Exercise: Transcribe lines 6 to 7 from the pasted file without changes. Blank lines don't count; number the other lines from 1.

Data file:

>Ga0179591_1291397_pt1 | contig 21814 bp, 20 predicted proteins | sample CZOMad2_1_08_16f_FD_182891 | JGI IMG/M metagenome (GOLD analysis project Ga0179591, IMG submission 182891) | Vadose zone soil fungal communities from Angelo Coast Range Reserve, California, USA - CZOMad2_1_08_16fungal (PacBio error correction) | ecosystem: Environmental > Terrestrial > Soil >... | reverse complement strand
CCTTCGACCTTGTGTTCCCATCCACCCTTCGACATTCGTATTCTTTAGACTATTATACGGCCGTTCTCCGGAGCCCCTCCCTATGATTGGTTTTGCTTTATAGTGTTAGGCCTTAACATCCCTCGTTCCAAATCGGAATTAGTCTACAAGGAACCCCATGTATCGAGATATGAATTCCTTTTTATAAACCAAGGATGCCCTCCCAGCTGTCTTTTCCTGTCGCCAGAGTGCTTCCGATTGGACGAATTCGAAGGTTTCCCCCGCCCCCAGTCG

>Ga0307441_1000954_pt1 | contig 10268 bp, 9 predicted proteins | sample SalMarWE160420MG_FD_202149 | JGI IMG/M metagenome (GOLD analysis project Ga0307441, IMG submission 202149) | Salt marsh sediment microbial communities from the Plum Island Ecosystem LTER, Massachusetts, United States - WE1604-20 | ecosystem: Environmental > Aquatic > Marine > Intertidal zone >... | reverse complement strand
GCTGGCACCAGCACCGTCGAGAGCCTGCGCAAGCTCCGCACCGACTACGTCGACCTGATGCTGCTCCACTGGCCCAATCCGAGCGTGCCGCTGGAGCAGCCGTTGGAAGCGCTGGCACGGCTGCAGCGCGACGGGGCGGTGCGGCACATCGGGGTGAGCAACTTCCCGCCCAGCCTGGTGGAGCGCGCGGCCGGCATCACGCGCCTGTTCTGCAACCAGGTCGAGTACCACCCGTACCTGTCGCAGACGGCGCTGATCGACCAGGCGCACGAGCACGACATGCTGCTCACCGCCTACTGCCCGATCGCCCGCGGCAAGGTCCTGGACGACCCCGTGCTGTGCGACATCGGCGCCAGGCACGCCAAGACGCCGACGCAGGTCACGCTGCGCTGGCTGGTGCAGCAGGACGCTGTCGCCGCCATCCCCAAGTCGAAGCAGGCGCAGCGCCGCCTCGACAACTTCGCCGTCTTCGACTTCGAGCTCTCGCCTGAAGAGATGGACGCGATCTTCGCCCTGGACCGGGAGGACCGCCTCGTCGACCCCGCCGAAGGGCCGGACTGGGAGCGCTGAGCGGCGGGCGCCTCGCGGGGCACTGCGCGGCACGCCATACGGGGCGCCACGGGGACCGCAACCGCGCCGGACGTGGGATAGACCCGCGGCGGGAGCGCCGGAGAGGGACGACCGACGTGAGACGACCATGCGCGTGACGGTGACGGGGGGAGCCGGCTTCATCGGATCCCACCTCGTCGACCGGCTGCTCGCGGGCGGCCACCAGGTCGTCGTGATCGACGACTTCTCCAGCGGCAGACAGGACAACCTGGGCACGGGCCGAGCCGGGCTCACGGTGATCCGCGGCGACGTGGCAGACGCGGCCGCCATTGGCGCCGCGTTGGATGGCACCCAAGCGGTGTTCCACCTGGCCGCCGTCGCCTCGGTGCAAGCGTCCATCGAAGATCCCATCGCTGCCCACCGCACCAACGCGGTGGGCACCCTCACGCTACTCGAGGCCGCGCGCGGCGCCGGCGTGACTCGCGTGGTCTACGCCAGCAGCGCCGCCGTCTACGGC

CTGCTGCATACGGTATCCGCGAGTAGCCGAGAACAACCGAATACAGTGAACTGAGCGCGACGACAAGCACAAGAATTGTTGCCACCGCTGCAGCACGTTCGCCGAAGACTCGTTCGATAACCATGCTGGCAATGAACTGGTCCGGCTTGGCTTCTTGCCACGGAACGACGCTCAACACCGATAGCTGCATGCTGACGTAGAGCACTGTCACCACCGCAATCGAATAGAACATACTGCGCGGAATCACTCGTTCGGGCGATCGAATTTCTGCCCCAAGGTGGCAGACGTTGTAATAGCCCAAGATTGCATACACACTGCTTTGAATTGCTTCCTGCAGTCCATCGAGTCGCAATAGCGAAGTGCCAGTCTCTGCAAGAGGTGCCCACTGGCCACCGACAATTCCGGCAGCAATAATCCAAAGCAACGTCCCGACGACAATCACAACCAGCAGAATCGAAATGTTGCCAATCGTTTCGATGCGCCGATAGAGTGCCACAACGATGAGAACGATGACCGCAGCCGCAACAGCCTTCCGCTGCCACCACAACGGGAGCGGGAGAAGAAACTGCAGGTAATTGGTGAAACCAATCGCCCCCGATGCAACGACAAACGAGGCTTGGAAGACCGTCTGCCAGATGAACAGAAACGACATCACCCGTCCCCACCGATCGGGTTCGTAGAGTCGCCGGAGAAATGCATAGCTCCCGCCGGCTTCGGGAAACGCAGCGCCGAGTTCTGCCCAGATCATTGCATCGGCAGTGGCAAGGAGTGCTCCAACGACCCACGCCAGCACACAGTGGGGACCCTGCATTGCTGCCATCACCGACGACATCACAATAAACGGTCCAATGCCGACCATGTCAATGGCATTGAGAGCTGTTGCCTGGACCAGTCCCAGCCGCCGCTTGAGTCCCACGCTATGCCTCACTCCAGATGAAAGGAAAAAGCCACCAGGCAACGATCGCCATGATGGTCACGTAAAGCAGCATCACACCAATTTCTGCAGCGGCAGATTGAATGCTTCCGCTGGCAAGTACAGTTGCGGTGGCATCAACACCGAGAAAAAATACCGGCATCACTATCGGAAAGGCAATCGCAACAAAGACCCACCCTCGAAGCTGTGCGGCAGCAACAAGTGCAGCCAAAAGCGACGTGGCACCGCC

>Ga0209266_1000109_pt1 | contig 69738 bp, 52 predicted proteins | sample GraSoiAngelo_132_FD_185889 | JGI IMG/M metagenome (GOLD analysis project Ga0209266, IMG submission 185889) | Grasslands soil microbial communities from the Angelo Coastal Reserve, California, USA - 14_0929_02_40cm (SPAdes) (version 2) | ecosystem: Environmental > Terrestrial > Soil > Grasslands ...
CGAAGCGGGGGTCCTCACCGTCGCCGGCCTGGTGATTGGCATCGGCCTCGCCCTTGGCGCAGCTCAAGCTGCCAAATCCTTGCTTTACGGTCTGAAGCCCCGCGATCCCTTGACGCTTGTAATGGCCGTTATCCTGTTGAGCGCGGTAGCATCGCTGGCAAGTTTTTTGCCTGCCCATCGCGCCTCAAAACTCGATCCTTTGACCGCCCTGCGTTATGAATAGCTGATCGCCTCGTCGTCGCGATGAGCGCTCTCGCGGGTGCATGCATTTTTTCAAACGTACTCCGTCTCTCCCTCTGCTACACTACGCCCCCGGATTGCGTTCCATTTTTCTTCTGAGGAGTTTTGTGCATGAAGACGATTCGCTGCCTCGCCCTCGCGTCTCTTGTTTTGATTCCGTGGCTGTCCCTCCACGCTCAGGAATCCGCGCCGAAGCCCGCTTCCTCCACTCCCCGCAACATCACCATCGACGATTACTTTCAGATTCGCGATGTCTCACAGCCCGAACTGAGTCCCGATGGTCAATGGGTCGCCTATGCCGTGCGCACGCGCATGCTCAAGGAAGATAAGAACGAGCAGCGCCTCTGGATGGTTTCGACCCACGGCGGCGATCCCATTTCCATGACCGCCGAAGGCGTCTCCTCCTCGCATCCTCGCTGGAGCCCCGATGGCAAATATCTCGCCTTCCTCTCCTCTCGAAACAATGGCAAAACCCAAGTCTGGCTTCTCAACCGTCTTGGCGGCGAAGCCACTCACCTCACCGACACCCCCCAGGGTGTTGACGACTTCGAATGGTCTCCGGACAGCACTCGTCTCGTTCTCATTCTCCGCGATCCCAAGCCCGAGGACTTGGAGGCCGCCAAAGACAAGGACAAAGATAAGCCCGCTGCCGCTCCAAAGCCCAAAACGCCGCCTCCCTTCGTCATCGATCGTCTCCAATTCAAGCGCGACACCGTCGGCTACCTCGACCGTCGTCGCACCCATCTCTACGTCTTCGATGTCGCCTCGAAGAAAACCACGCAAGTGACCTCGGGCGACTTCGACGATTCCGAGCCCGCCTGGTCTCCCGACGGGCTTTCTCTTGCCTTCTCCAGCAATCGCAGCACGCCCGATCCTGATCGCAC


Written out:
>Ga0209266_1000109_pt1 | contig 69738 bp, 52 predicted proteins | sample GraSoiAngelo_132_FD_185889 | JGI IMG/M metagenome (GOLD analysis project Ga0209266, IMG submission 185889) | Grasslands soil microbial communities from the Angelo Coastal Reserve, California, USA - 14_0929_02_40cm (SPAdes) (version 2) | ecosystem: Environmental > Terrestrial > Soil > Grasslands ...
CGAAGCGGGGGTCCTCACCGTCGCCGGCCTGGTGATTGGCATCGGCCTCGCCCTTGGCGCAGCTCAAGCTGCCAAATCCTTGCTTTACGGTCTGAAGCCCCGCGATCCCTTGACGCTTGTAATGGCCGTTATCCTGTTGAGCGCGGTAGCATCGCTGGCAAGTTTTTTGCCTGCCCATCGCGCCTCAAAACTCGATCCTTTGACCGCCCTGCGTTATGAATAGCTGATCGCCTCGTCGTCGCGATGAGCGCTCTCGCGGGTGCATGCATTTTTTCAAACGTACTCCGTCTCTCCCTCTGCTACACTACGCCCCCGGATTGCGTTCCATTTTTCTTCTGAGGAGTTTTGTGCATGAAGACGATTCGCTGCCTCGCCCTCGCGTCTCTTGTTTTGATTCCGTGGCTGTCCCTCCACGCTCAGGAATCCGCGCCGAAGCCCGCTTCCTCCACTCCCCGCAACATCACCATCGACGATTACTTTCAGATTCGCGATGTCTCACAGCCCGAACTGAGTCCCGATGGTCAATGGGTCGCCTATGCCGTGCGCACGCGCATGCTCAAGGAAGATAAGAACGAGCAGCGCCTCTGGATGGTTTCGACCCACGGCGGCGATCCCATTTCCATGACCGCCGAAGGCGTCTCCTCCTCGCATCCTCGCTGGAGCCCCGATGGCAAATATCTCGCCTTCCTCTCCTCTCGAAACAATGGCAAAACCCAAGTCTGGCTTCTCAACCGTCTTGGCGGCGAAGCCACTCACCTCACCGACACCCCCCAGGGTGTTGACGACTTCGAATGGTCTCCGGACAGCACTCGTCTCGTTCTCATTCTCCGCGATCCCAAGCCCGAGGACTTGGAGGCCGCCAAAGACAAGGACAAAGATAAGCCCGCTGCCGCTCCAAAGCCCAAAACGCCGCCTCCCTTCGTCATCGATCGTCTCCAATTCAAGCGCGACACCGTCGGCTACCTCGACCGTCGTCGCACCCATCTCTACGTCTTCGATGTCGCCTCGAAGAAAACCACGCAAGTGACCTCGGGCGACTTCGACGATTCCGAGCCCGCCTGGTCTCCCGACGGGCTTTCTCTTGCCTTCTCCAGCAATCGCAGCACGCCCGATCCTGATCGCAC